A Discourse of the Grounds and Reasons of the Christian Religion
The advantage of free debate to society is infinite. It is not only the way to true religion and to true peace but the way to knowledge and arts, which are the foundations of politeness, order, happiness, and prosperity; as ignorance is the foundation of brutality, disorder, misery, and declension in society. It is the way to make men honest and sincere in the profession of religion (as imposition is only the way to make men knaves and hypocrites); and that will introduce honesty in other respects, which is the best policy, and the best improvement of man.
The bulk of men do, I confess, reason and practise very differently from what I have asserted and defended. Most men, conscious of their own weakness, see plainly that they are unable by any application to inquiries to judge for themselves in many points. Thence they conclude they ought to be governed in their belief by the judgment of others. Then they take up with such guides as some chance or other directs them to; who not only form their opinions for them, but make them zealous for those opinions.
Upon which way of reasoning and practise I will only observe; that zeal and ignorance are a most absurd and ridiculous competition in the same persons; and that these men most manifestly determine the point before them wrong by taking sides in matters wherein, as understanding nothing, they have no concern and should not pretend to have any opinion at all. Would it not be excessively ridiculous to see ignorant people zealously engaged for or against propositions (as led by different guides chosen at a venture) in astronomy, whereof they neither do nor can understand anything? And is it less ridiculous for ignorant people zealously to concern themselves about other matters (as led by guides chosen at a venture) whereof they know as little?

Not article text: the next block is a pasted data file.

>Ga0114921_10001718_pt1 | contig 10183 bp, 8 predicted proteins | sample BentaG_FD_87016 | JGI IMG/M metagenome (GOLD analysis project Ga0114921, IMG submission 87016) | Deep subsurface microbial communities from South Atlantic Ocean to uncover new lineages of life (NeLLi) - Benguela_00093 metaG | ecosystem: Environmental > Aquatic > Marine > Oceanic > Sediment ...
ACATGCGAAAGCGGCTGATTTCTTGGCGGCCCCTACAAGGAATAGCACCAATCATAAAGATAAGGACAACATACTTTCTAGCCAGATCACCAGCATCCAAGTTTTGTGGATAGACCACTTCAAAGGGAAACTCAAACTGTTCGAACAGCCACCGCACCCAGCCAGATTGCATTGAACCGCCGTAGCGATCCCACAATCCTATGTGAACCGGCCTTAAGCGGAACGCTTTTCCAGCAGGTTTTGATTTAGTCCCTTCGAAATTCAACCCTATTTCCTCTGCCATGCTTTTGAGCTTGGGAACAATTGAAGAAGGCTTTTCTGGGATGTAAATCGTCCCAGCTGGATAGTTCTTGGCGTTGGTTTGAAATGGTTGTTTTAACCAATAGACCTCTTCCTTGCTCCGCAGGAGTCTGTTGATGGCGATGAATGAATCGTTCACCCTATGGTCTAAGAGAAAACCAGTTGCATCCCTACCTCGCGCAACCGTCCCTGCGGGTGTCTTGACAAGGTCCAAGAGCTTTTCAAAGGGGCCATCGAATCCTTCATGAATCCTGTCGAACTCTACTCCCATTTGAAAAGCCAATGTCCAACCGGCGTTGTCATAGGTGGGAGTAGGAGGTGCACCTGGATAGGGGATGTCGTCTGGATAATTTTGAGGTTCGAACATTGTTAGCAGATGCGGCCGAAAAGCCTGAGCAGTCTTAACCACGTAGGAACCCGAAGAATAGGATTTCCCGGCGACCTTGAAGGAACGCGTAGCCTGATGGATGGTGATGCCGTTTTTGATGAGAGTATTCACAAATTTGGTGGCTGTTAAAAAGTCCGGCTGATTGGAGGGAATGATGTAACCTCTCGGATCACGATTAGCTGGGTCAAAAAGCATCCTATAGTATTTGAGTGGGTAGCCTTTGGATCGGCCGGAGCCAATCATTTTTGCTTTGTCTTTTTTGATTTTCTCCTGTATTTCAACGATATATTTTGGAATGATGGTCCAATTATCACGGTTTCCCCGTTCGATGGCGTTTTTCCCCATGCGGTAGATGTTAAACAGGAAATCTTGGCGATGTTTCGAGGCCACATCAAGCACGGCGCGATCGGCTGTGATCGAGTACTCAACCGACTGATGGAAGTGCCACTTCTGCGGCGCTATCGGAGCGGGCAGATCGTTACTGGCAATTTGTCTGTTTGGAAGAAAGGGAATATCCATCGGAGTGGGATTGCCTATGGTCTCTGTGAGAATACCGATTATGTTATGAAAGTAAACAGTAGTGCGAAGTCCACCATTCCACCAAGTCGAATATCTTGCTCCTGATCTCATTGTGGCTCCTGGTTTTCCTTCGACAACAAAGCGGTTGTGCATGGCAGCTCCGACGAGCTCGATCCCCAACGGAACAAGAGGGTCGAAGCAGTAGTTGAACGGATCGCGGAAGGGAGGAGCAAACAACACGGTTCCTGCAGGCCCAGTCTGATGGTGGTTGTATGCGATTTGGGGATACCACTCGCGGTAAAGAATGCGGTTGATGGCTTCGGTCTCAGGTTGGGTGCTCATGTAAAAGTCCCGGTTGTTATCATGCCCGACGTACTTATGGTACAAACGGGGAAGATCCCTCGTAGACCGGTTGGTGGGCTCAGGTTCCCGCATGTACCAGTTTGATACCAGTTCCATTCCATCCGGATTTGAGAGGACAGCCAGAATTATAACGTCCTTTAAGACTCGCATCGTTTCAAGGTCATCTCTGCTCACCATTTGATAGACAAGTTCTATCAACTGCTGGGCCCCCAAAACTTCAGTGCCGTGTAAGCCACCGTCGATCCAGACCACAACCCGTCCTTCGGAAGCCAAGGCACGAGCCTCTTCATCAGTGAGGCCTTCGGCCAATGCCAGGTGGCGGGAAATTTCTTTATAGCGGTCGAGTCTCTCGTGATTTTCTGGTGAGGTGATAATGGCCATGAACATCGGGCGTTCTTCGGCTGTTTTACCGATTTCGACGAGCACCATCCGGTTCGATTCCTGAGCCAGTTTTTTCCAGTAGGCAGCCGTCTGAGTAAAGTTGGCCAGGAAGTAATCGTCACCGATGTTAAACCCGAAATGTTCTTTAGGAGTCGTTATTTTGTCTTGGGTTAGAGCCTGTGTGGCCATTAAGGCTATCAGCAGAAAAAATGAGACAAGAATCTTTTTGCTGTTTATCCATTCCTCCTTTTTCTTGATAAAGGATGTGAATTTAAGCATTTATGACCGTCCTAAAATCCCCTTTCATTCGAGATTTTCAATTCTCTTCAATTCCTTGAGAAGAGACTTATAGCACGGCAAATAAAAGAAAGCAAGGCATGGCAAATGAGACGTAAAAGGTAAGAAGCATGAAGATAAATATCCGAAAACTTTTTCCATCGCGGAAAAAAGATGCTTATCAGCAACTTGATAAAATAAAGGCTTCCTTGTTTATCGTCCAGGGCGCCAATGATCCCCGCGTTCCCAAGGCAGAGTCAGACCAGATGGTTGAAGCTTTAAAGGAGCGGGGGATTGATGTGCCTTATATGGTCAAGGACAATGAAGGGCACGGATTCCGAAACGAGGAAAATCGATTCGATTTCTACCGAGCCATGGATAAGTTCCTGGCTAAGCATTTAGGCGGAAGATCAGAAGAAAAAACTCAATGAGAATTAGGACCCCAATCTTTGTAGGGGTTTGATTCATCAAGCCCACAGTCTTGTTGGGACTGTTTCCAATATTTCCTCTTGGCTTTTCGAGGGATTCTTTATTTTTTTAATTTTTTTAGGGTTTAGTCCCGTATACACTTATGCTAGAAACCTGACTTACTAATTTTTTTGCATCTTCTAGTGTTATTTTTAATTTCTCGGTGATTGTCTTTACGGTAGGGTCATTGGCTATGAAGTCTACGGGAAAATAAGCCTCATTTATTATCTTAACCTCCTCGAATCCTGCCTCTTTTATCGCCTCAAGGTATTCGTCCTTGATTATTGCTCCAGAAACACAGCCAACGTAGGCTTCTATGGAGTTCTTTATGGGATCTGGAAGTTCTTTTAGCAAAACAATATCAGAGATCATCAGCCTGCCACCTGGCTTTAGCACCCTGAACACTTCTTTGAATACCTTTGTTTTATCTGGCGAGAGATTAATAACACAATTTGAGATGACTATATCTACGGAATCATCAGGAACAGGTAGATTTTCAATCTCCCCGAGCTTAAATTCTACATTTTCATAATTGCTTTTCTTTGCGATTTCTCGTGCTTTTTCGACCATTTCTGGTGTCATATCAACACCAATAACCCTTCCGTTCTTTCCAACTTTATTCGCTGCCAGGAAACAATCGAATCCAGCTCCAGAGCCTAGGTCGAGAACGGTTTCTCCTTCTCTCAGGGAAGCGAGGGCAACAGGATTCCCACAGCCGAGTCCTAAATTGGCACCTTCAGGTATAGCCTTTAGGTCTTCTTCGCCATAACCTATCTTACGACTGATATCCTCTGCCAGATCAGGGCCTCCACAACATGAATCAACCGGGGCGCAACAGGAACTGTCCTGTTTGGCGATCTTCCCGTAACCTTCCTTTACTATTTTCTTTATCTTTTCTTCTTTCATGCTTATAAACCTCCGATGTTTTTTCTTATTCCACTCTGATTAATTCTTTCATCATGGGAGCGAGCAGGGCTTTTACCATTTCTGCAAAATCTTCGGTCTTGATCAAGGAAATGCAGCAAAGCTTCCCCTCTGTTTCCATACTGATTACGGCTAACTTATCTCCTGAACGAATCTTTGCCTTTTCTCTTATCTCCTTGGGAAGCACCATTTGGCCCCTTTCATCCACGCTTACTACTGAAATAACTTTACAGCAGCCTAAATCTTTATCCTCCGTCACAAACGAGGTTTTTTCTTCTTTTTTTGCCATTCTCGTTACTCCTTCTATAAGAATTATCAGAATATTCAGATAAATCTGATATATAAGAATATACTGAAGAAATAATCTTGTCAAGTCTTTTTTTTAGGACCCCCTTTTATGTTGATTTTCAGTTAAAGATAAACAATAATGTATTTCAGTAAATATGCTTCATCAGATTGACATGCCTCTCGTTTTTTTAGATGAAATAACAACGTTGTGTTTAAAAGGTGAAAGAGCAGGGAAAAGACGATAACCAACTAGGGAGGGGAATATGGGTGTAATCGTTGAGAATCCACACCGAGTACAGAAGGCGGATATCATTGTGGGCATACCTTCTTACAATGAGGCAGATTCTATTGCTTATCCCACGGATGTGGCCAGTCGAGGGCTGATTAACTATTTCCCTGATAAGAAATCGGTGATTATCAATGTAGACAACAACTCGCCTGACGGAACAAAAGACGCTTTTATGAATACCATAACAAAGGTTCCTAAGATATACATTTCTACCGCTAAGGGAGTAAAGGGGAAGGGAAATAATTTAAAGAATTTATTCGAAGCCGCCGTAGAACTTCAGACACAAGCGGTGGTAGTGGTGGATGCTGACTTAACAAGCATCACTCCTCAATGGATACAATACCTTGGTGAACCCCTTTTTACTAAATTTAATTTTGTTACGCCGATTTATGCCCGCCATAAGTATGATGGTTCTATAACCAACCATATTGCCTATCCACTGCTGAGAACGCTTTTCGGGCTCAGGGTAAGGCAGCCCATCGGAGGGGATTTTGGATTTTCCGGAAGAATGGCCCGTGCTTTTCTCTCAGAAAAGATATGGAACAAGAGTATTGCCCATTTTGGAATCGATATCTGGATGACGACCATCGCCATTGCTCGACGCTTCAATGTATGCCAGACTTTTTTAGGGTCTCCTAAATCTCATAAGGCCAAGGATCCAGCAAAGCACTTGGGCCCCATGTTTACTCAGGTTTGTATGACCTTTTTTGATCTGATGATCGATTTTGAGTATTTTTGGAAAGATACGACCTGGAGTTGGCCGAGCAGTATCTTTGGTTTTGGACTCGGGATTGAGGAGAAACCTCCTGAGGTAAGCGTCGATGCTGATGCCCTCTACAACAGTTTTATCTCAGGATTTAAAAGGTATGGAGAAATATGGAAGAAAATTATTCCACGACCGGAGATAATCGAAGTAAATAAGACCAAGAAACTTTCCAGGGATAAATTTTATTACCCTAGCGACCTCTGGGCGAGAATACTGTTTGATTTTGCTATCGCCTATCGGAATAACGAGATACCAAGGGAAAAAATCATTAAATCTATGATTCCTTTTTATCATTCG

Men have very different tempers and capacities from one another, naturally; have very different educations; do improve themselves very differently by study, according to their different capacities, application, and opportunities; have different interests, passions, and infirmities, by which they are influenced and acted; and are all fallible not only in matters that depend upon reason but in understanding the Scriptures, which though true in themselves and delivered to us by divine inspiration are in many places too obscure for men to be certain of their meaning.
Hence a foundation is laid for unavoidable differences of opinion among men, which differences are greatly encreased by the dogmatitic discipline that is infinitely more promoted and prevalent than those disciplines which teach men to doubt and distrust the truth of matters proposed to them: and God himself, by forming men as he has done, and by placing them in their present circumstances, seems to have designed that they should not agree in opininion; or at least seems not to have designed that they should agree.
What then can any violent attempt or project to hinder men from differing in opinion from one another be but an attempt to subvert the common state of human nature and the design of God; and not less ridiculous, romantic, and impossible to succeed, than an attempt to hinder speech or to make all men of the same size or height, or to quell the natural passion of love, or to build a tower up to heaven?
And must not the men of this project be perfect Don Quixotes, and the greatest fanatics, in setting about and pursuing so unaccountable a work?